With global demand for cleaner energy to power cars, smart homes and phones predicted to rise forty-fold through 2040, a different silvery metal stands to replace the Comstock Lode of yore as the namesake product of the Silver State.
That high-energy metal, lithium, is so light it floats on water before fizzing away in a chemical reaction. Nevada’s economic future is hard-wired to it and the industries its production supports.
The state already occupies a prominent, if not quite dominant place in lithium’s past and present as a potent clean energy source. The leading method for obtaining it – extracting it from underground brines – was perfected in Nevada and is now used worldwide.
At Silver Peak in Esmeralda County, roughly halfway between Las Vegas and Reno, a lithium facility has operated since the mid-1960s and is still the only lithium producer in the U.S. Lithium is recovered there by evaporating the brine in large ponds in a process that takes 18-24 months.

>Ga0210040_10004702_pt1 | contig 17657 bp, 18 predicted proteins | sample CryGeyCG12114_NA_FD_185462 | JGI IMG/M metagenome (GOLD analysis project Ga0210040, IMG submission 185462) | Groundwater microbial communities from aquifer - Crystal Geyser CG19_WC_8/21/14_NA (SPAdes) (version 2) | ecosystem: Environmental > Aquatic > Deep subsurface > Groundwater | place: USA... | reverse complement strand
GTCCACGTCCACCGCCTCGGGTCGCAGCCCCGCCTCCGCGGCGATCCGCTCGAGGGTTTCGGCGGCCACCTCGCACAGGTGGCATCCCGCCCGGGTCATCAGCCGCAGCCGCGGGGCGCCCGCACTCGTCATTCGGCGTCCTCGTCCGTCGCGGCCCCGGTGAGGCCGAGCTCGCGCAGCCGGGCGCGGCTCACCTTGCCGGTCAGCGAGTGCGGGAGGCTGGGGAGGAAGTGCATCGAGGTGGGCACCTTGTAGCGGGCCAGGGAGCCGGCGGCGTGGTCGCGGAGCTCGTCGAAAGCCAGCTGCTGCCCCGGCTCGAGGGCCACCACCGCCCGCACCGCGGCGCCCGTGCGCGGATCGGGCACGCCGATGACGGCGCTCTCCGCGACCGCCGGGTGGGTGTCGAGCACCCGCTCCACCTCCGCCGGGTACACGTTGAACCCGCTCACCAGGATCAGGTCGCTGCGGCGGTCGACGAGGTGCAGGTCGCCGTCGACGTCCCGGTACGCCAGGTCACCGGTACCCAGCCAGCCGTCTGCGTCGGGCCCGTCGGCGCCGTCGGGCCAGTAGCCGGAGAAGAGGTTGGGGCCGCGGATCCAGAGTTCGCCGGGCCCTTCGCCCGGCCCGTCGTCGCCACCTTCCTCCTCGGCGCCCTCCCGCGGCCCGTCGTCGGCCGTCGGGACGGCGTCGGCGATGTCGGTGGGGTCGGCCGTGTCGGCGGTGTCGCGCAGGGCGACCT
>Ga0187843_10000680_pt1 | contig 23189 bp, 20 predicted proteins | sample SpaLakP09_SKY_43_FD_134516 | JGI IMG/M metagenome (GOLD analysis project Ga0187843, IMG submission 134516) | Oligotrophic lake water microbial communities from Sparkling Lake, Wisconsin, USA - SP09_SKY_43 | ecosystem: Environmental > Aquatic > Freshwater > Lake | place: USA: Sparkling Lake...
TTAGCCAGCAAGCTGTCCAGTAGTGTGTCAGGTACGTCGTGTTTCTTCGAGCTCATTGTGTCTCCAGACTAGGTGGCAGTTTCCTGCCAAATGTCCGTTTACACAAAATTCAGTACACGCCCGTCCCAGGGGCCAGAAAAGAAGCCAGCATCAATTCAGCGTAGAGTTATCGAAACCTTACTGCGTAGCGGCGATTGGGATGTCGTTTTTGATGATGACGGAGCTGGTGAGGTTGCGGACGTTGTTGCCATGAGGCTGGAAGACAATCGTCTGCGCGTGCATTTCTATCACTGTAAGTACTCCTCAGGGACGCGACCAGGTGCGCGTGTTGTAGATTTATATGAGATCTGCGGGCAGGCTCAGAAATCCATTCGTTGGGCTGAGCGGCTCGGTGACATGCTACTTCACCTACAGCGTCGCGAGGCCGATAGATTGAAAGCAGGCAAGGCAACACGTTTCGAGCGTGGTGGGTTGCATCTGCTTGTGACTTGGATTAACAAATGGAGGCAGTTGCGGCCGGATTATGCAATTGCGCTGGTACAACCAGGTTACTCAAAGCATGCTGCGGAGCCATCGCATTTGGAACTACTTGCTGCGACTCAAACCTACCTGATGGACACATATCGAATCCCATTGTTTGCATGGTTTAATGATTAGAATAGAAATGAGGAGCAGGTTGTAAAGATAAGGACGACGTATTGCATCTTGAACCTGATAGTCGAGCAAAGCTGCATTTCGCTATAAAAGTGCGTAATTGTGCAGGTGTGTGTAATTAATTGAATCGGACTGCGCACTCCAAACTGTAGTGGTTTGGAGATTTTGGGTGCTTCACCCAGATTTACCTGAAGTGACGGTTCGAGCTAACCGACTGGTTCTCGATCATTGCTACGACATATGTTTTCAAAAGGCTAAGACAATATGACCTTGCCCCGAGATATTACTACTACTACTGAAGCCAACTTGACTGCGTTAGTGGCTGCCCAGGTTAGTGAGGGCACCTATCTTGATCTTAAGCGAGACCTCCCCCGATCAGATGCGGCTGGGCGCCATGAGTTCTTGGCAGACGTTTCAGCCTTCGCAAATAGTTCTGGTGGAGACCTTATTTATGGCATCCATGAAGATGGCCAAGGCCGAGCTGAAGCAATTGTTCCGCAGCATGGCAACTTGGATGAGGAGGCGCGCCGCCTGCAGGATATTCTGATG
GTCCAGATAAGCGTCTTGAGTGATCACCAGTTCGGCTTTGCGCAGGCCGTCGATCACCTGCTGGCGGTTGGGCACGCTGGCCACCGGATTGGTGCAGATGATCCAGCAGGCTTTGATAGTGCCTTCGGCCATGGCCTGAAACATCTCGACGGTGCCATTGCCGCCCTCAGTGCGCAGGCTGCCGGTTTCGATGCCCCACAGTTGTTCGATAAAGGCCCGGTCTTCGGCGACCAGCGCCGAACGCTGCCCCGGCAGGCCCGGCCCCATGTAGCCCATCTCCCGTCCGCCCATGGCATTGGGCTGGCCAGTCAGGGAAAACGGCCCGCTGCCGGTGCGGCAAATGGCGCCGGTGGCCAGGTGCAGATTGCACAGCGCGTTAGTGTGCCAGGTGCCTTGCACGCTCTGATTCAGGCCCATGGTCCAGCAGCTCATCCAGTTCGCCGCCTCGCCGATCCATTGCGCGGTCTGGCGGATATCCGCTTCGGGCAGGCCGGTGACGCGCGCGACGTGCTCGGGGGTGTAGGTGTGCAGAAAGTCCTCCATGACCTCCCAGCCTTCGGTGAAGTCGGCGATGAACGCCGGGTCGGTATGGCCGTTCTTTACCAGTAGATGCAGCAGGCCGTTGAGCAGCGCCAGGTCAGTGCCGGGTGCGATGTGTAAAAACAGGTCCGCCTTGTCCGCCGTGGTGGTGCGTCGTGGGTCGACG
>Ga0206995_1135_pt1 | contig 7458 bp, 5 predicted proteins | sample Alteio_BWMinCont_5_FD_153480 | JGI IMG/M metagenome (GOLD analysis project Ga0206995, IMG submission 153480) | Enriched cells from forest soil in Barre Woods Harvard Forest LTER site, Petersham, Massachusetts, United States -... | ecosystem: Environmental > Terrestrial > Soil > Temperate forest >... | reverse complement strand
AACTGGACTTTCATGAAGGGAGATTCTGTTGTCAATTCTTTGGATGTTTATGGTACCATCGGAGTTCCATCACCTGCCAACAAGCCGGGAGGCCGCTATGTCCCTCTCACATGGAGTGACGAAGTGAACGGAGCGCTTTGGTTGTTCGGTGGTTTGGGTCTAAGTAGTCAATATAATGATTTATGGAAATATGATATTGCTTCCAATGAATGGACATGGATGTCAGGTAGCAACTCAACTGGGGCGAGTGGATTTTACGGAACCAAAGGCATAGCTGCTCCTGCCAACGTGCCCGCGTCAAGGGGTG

Now Nevada, by the same accident of geography and geology that makes it a mining mecca for all kinds of metals and minerals, is poised to see lithium production skyrocket, fueling its economic growth along with its ambitions to become for energy transmission “what Wall Street is to finance, or what Silicon Valley is to technology,” as Gov. Steve Sisolak said in his 2021 state of the state address in January.
A deposit at Thacker Pass in Humboldt County near the Oregon border, where mining production is slated to start next year, is thought to be the largest lithium deposit in North America and potentially the world. Mining the clays of a prehistoric volcanic caldera there could produce more than 3 million tons of lithium carbonate, a primary compound in battery production, with operations continuing for nearly half a century.